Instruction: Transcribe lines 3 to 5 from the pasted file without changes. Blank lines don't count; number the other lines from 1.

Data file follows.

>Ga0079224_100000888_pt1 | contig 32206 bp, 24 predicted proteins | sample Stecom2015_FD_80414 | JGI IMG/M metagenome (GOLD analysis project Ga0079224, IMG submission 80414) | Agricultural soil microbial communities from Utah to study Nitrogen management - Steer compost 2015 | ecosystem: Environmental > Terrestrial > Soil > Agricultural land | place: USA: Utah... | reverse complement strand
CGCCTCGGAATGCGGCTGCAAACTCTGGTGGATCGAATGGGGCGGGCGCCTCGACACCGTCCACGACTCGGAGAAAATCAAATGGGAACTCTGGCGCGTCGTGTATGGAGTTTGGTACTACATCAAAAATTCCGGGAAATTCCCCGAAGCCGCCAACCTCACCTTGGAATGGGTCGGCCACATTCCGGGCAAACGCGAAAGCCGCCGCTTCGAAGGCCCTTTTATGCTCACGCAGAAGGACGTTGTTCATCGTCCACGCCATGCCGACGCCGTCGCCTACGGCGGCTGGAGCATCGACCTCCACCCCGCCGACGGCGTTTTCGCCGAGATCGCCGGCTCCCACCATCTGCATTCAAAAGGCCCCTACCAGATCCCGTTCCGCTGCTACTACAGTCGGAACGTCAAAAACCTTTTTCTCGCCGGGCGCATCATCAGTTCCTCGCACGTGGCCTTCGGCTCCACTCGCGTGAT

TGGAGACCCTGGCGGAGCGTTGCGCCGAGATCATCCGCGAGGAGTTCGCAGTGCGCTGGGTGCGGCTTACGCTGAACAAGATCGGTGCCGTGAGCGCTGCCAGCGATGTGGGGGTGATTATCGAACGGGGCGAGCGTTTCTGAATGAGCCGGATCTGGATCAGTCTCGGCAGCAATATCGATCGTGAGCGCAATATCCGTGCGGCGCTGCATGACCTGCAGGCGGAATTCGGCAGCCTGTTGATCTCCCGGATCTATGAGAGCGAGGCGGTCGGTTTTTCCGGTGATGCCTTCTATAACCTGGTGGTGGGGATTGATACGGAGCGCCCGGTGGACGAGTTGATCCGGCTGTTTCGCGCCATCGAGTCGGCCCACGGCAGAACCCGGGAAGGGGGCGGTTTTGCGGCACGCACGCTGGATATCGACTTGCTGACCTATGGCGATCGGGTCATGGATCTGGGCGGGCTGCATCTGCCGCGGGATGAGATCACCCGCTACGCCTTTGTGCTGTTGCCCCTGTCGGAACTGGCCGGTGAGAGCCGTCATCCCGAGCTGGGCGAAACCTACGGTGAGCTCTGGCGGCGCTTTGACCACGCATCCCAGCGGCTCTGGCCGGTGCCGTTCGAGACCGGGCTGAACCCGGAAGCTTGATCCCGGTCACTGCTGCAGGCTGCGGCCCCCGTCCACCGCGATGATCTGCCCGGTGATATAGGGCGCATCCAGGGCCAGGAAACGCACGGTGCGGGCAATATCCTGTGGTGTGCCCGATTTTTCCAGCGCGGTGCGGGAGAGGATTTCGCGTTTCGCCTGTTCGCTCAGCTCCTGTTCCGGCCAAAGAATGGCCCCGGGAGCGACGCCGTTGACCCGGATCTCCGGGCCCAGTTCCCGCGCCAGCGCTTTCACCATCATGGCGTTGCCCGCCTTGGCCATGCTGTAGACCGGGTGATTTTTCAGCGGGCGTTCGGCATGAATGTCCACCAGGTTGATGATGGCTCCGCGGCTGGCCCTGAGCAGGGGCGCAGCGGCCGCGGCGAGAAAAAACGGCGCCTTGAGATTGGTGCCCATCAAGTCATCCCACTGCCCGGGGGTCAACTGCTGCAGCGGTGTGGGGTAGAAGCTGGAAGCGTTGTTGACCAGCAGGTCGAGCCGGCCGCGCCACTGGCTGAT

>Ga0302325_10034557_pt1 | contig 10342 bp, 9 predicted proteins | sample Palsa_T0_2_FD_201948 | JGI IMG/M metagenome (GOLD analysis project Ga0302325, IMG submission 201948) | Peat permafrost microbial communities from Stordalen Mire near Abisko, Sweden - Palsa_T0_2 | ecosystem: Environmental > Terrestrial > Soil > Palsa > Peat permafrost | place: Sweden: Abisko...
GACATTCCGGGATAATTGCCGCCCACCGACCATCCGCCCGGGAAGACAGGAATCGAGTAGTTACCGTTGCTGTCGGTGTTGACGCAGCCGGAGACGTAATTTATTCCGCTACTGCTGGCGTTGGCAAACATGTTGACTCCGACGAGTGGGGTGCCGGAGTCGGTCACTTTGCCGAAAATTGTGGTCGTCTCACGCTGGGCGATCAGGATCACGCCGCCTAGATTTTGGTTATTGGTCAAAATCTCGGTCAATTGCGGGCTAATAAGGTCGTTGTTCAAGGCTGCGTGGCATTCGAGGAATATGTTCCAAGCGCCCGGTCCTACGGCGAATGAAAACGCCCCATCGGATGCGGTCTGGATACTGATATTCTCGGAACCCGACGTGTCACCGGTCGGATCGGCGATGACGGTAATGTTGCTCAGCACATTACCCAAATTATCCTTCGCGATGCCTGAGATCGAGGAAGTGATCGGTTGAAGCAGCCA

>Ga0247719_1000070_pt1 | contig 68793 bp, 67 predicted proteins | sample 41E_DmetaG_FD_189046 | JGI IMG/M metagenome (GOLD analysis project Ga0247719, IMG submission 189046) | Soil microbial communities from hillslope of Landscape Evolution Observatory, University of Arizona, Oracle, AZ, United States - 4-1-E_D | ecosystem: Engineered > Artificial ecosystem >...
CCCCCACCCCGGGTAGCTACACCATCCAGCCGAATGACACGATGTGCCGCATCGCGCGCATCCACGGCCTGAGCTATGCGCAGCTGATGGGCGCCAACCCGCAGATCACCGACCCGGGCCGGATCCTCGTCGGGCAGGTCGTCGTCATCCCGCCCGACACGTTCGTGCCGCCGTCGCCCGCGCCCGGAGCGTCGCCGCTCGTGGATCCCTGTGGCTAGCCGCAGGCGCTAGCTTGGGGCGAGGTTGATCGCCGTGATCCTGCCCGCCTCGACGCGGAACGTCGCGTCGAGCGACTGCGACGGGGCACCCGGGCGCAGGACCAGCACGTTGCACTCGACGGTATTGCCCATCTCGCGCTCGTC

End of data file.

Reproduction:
TGGAGACCCTGGCGGAGCGTTGCGCCGAGATCATCCGCGAGGAGTTCGCAGTGCGCTGGGTGCGGCTTACGCTGAACAAGATCGGTGCCGTGAGCGCTGCCAGCGATGTGGGGGTGATTATCGAACGGGGCGAGCGTTTCTGAATGAGCCGGATCTGGATCAGTCTCGGCAGCAATATCGATCGTGAGCGCAATATCCGTGCGGCGCTGCATGACCTGCAGGCGGAATTCGGCAGCCTGTTGATCTCCCGGATCTATGAGAGCGAGGCGGTCGGTTTTTCCGGTGATGCCTTCTATAACCTGGTGGTGGGGATTGATACGGAGCGCCCGGTGGACGAGTTGATCCGGCTGTTTCGCGCCATCGAGTCGGCCCACGGCAGAACCCGGGAAGGGGGCGGTTTTGCGGCACGCACGCTGGATATCGACTTGCTGACCTATGGCGATCGGGTCATGGATCTGGGCGGGCTGCATCTGCCGCGGGATGAGATCACCCGCTACGCCTTTGTGCTGTTGCCCCTGTCGGAACTGGCCGGTGAGAGCCGTCATCCCGAGCTGGGCGAAACCTACGGTGAGCTCTGGCGGCGCTTTGACCACGCATCCCAGCGGCTCTGGCCGGTGCCGTTCGAGACCGGGCTGAACCCGGAAGCTTGATCCCGGTCACTGCTGCAGGCTGCGGCCCCCGTCCACCGCGATGATCTGCCCGGTGATATAGGGCGCATCCAGGGCCAGGAAACGCACGGTGCGGGCAATATCCTGTGGTGTGCCCGATTTTTCCAGCGCGGTGCGGGAGAGGATTTCGCGTTTCGCCTGTTCGCTCAGCTCCTGTTCCGGCCAAAGAATGGCCCCGGGAGCGACGCCGTTGACCCGGATCTCCGGGCCCAGTTCCCGCGCCAGCGCTTTCACCATCATGGCGTTGCCCGCCTTGGCCATGCTGTAGACCGGGTGATTTTTCAGCGGGCGTTCGGCATGAATGTCCACCAGGTTGATGATGGCTCCGCGGCTGGCCCTGAGCAGGGGCGCAGCGGCCGCGGCGAGAAAAAACGGCGCCTTGAGATTGGTGCCCATCAAGTCATCCCACTGCCCGGGGGTCAACTGCTGCAGCGGTGTGGGGTAGAAGCTGGAAGCGTTGTTGACCAGCAGGTCGAGCCGGCCGCGCCACTGGCTGAT

>Ga0302325_10034557_pt1 | contig 10342 bp, 9 predicted proteins | sample Palsa_T0_2_FD_201948 | JGI IMG/M metagenome (GOLD analysis project Ga0302325, IMG submission 201948) | Peat permafrost microbial communities from Stordalen Mire near Abisko, Sweden - Palsa_T0_2 | ecosystem: Environmental > Terrestrial > Soil > Palsa > Peat permafrost | place: Sweden: Abisko...
GACATTCCGGGATAATTGCCGCCCACCGACCATCCGCCCGGGAAGACAGGAATCGAGTAGTTACCGTTGCTGTCGGTGTTGACGCAGCCGGAGACGTAATTTATTCCGCTACTGCTGGCGTTGGCAAACATGTTGACTCCGACGAGTGGGGTGCCGGAGTCGGTCACTTTGCCGAAAATTGTGGTCGTCTCACGCTGGGCGATCAGGATCACGCCGCCTAGATTTTGGTTATTGGTCAAAATCTCGGTCAATTGCGGGCTAATAAGGTCGTTGTTCAAGGCTGCGTGGCATTCGAGGAATATGTTCCAAGCGCCCGGTCCTACGGCGAATGAAAACGCCCCATCGGATGCGGTCTGGATACTGATATTCTCGGAACCCGACGTGTCACCGGTCGGATCGGCGATGACGGTAATGTTGCTCAGCACATTACCCAAATTATCCTTCGCGATGCCTGAGATCGAGGAAGTGATCGGTTGAAGCAGCCA